Red meat industry calls for $110m in red-tape relief, warns rivals are eating into key markets

Article by Sarah-Jane Tasker, courtesy of The Australian, March 27th.

Australia’s red meat industry is calling for a $110 million relief from government, warning that while local producers deal with the impacts of catastrophic droughts and floods, overseas competitors are pushing into its key markets.

The Australian Meat Industry Council of Australia today released a report that reveals that federal and state government regulation was estimated to be 54 per cent of total operating costs, excluding livestock purchases. That regulation cost is more than twice that of the USA and Argentina and more than three times that of Brazil.

The industry wants relief from $110m in export certification charges, which it said was the largest component of regulation costs.

AMIC said this relief could help the local industry compete on a more level footing with the USA, Argentina, Brazil and New Zealand. It added that the overseas competitors were working hard to increase access to Australia’s key overseas markets at a time when Australia’s product had been impacted by catastrophic droughts and floods.

Patrick Hutchinson, chief executive of AMIC, said Australian processors, and the wider red meat supply chain, were battling unsustainable cost pressures while continuing to remain competitive internationally. But he said the new report warned that they were fighting a losing battle, particularly as one of the biggest costs they faced was a result of excessive government red tape.

The report released today, Cost to Operate, found that one of the key contributing expenses was offshore inspections fees, adding around $110m in costs each year. The US and Brazilian governments offer support to their processors, covering around 95 per cent of these fees, while Australian processors fund the full amount.

“We are asking for relief in export certification charges, which is one of the largest cost contributors to why Australian red meat is becoming uncompetitive in the global market,” Mr Hutchinson said.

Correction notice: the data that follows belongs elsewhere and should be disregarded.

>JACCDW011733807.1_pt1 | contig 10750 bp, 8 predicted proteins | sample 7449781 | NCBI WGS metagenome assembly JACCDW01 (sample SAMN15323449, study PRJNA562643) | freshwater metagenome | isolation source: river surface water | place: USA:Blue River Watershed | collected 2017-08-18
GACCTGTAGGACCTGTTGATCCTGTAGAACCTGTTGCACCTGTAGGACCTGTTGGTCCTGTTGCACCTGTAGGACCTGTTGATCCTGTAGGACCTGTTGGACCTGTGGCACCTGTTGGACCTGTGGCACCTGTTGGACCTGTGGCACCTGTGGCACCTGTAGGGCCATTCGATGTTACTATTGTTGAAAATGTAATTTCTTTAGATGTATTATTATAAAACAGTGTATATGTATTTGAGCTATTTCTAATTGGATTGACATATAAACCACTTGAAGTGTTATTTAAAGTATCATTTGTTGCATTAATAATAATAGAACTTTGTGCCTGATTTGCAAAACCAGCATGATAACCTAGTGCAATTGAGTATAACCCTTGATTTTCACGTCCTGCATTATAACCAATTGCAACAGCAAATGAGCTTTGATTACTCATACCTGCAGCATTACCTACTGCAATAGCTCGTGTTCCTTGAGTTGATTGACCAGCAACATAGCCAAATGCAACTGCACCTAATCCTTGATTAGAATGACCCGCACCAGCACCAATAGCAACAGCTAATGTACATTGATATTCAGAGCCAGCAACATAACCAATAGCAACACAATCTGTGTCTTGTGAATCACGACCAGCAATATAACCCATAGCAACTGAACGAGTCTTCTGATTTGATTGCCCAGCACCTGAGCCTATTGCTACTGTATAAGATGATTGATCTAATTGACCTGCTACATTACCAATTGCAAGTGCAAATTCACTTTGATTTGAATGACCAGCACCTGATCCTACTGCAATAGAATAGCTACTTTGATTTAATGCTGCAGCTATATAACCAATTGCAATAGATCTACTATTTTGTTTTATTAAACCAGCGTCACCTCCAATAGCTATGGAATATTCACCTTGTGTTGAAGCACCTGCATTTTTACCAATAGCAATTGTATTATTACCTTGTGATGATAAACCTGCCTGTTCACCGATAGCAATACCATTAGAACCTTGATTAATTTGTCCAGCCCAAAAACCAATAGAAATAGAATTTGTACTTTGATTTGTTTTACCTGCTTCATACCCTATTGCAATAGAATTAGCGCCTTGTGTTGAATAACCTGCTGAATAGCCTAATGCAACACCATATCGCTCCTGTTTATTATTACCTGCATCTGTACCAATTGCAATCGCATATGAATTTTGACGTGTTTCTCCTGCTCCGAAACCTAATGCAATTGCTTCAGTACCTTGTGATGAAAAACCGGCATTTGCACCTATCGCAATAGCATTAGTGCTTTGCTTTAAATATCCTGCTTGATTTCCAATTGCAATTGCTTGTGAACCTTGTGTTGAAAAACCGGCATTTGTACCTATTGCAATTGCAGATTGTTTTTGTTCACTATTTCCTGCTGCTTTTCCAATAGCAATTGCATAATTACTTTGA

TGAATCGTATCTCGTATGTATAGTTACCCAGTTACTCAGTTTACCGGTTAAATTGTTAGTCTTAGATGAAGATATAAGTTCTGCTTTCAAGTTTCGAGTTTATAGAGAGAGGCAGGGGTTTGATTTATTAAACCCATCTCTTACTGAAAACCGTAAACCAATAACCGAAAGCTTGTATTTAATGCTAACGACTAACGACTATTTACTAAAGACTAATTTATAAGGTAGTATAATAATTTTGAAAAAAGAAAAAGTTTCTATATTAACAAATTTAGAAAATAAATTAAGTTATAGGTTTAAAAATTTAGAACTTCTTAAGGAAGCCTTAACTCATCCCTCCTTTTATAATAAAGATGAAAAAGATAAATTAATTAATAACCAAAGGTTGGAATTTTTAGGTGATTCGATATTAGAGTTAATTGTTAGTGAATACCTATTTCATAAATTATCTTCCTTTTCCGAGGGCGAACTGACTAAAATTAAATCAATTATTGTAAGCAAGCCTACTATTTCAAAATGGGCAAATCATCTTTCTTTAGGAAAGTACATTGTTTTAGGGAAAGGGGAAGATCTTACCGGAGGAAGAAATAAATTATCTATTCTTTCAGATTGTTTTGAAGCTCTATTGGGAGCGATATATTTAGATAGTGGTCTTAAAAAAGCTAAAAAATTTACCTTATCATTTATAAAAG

“The red meat industry is dependent on global trade for its viability. Streamlining the major federal and state regulatory and red-tape burden would be a good first step and will allow the industry to compete on a level footing with other red meat producing countries.”

The AMIC chief added that as demand for Australia’s “clean and green” product increased, particularly from Asia, the industry was saddled with the burden of being the highest-cost red meat processing nation in the world.

The industry body highlighted that the red meat “farmgate to plate” supply chain was the country’s largest agricultural exporter with more than 70 per cent of red meat and co-products produced sold overseas in 124 countries. It contributes more than $21 billion in value added to the economy.

AMIC plans to present its cost report to the major political parties from this week, with a call for bipartisan solutions.

It will be highlighted to the political parties that Australia’s government-regulated inspection and certification costs were 3.4 times higher than the USA and 4.5 times higher than Argentina. In Brazil these costs are fully funded by the federal government.

It will also be noted that the average cost per head, excluding livestock purchases, incurred in processing beef in Australia are 24 per cent higher than in the USA, 75 per cent more than Argentina and in excess of 100 per cent more than in Brazil.

AMIC said that Australian processors also faced unreasonably high energy costs and were paying 104 per cent more than North American processors for utilities, 53 per cent more than the Argentinians, 20 per cent more than New Zealanders and 0.3 per cent more than the Brazilians.

“The unfortunate (energy) policy paralysis is resulting in increased cost flows across the full supply chain as the industry is one of the biggest users of energy due to its refrigeration requirements,” Mr Hutchinson said.

“We all want farmers to thrive but the reality is that a weakened supply chain that is hindered from competing globally will be the next and long-lasting crisis for farmers if urgent action isn’t taken.”